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Summary of BRANCH

       branch - Branch-Network Dynamic Flow Model

       The Branch-Network Dynamic Flow Model--BRANCH--is used to simulate
       steady or unsteady flow in a single open-channel reach (branch) or
       throughout a system of branches (network) connected in a dendritic
       or looped pattern.  BRANCH is applicable to a wide range of
       hydrologic situations wherein flow and transport are governed by
       time-dependent forcing functions.  BRANCH is particularly suitable
       for simulation of flow in complex geometric configurations involving
       regular or irregular cross sections of channels having multiple
       interconnections, but can be easily used to simulate flow in a
       single, uniform open-channel reach.  Time-varying water levels, flow
       discharges, velocities, and volumes can be computed at any location
       within the open-channel network.  Streamflow routing and computation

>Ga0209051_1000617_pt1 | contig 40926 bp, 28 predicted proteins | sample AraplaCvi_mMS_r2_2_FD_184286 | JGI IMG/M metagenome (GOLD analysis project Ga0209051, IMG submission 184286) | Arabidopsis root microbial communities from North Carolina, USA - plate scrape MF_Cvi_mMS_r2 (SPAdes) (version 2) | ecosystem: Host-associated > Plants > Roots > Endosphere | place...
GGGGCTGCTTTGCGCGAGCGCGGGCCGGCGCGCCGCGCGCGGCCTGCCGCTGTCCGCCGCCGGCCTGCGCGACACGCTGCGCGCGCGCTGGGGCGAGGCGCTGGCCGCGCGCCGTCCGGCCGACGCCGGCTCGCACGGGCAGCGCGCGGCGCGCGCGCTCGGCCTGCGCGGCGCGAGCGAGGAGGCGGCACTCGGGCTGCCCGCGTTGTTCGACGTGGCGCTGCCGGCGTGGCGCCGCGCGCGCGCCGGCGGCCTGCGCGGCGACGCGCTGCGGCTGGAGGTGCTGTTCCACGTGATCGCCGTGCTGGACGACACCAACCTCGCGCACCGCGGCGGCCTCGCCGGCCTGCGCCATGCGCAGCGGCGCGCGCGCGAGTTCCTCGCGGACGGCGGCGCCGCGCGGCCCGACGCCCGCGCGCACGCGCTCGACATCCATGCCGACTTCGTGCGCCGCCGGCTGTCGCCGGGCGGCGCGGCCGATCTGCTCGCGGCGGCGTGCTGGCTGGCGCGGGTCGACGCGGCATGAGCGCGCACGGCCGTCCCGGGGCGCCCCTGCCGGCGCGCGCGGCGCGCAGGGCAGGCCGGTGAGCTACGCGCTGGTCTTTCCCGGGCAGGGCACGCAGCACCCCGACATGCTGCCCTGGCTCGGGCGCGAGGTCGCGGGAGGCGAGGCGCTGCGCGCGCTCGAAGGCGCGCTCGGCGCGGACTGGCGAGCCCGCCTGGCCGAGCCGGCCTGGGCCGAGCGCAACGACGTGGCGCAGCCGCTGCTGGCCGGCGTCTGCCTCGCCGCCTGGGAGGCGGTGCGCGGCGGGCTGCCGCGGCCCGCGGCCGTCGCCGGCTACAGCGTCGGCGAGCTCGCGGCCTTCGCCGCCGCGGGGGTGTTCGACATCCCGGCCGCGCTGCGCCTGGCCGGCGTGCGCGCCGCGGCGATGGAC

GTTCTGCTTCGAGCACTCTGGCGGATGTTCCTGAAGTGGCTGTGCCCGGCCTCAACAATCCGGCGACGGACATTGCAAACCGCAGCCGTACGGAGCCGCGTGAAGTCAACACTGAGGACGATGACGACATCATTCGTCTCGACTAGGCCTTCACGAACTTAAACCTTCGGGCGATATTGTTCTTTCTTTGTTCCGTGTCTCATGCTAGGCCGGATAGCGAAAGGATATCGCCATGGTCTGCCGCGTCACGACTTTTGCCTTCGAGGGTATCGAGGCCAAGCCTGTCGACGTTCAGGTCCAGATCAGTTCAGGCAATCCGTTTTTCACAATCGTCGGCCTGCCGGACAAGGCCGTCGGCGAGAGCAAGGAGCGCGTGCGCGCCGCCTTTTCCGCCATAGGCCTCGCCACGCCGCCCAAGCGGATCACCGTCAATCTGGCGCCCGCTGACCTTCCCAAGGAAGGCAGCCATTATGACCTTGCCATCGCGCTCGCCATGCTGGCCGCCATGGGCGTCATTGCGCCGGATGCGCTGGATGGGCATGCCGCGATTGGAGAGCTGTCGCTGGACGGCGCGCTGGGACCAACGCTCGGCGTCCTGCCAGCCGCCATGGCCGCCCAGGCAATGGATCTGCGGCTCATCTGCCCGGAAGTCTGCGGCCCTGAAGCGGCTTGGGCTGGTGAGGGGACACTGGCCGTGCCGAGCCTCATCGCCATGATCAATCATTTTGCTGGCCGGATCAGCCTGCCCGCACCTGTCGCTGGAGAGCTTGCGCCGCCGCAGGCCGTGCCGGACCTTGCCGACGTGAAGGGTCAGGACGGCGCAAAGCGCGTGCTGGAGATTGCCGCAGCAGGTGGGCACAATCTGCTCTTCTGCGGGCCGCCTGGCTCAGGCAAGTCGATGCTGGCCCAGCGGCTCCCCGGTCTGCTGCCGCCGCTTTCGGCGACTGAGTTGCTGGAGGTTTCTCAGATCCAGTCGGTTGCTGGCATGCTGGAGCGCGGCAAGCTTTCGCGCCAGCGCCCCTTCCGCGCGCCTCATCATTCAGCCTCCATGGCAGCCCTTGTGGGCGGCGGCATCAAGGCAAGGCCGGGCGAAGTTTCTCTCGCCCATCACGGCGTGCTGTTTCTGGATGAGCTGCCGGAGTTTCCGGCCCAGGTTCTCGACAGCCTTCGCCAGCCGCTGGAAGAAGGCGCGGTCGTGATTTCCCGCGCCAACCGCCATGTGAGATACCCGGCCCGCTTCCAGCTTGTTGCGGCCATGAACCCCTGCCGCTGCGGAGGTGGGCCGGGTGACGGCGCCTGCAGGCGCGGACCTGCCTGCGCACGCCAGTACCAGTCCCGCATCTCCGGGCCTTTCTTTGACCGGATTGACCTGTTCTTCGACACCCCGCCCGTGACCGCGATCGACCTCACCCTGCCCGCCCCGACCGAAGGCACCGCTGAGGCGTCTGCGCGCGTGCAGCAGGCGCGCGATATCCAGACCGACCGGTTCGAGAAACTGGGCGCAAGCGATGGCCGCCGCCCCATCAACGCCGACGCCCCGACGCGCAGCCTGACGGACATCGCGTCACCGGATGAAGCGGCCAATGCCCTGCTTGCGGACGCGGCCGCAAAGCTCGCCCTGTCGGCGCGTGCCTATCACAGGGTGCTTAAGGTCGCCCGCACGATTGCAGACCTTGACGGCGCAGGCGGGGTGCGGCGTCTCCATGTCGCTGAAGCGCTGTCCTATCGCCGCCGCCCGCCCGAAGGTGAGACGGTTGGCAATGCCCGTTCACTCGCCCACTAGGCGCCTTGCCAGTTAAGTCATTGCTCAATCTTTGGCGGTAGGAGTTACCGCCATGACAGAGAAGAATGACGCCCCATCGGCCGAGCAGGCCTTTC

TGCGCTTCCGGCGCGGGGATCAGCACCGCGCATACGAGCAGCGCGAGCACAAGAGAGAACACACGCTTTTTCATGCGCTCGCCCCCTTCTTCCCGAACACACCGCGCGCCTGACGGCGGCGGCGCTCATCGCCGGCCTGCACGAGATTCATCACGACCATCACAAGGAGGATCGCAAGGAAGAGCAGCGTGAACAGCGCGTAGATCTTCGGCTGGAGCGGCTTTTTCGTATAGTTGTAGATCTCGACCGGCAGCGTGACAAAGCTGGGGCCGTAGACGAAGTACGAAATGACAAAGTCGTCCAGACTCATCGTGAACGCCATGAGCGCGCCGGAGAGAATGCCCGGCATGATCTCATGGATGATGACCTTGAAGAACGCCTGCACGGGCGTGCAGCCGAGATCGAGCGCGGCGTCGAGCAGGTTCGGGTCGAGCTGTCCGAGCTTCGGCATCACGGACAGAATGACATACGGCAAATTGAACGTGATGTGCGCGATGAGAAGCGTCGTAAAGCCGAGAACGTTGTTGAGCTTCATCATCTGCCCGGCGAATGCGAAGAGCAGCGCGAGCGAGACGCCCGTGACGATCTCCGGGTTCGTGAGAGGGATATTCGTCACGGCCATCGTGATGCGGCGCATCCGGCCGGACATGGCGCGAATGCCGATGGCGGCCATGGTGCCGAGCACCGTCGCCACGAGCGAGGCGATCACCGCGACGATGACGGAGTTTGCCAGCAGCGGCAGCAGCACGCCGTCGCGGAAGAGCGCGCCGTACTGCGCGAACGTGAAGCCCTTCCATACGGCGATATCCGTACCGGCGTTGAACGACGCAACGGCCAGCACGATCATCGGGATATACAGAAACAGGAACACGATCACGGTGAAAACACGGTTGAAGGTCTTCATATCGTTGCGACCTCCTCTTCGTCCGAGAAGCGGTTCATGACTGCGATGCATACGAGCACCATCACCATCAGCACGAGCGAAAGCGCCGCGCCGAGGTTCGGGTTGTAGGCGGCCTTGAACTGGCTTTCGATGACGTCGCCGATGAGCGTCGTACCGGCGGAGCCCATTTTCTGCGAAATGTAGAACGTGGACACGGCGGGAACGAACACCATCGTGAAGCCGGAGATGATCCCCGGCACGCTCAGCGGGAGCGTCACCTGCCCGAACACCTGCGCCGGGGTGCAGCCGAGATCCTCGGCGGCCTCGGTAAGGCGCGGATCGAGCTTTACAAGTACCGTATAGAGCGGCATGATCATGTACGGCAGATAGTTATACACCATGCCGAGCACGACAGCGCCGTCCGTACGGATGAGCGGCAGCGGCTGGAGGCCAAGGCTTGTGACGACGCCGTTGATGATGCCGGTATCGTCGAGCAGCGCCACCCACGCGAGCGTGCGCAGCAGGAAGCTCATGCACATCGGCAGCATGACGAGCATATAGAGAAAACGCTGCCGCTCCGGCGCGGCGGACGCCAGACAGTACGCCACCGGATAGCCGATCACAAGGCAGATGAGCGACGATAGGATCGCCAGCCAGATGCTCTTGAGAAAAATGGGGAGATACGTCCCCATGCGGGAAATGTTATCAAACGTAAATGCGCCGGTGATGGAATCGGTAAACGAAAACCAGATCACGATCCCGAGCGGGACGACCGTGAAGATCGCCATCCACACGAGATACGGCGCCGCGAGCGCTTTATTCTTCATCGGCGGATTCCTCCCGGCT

by the BRANCH model is superior to simplified-routing methods in
       open-channel reaches wherein severe backwater and (or) dynamic flow
       conditions prevail.  Typical uses of the model encompass the
       assessment of flow and transport in upland rivers in which flows are
       highly regulated or backwater effects are evident, or in coastal
       networks of open channels wherein flow and transport are governed by
       the interaction of freshwater inflows, tidal action, and
       meteorological conditions.  Surface- and ground-water interactions
       can be simulated by the coupled BRANCH and USGS modular, three-
       dimensional, finite-difference ground-water flow (MODFLOW) models,
       referred to as MODBRNCH.

       The BRANCH model uses a weighted four-point, implicit, finite-
       difference approximation of the unsteady-flow equations.  Flow
       equations are formulated, using water level and discharge as
       dependent variables, to account for nonuniform velocity
       distributions through the momentum Boussinesq coefficient, to
       accommodate flow storage and conveyance separation, to treat
       pressure differentials due to density variations, and to include
       wind shear as a forcing function.  The extended form of the de Saint
       Venant equations is formulated so as to provide a high degree of
       flexibility for simulating diverse flow conditions produced by
       varied forcing functions in channels of variable cross-sectional
       properties.  Subdivision of branches into segments of unequal
       lengths is accommodated by the finite-difference technique and the
       implicit solution scheme permits computations at large time steps.
       The effects of hydraulic control structures within the model domain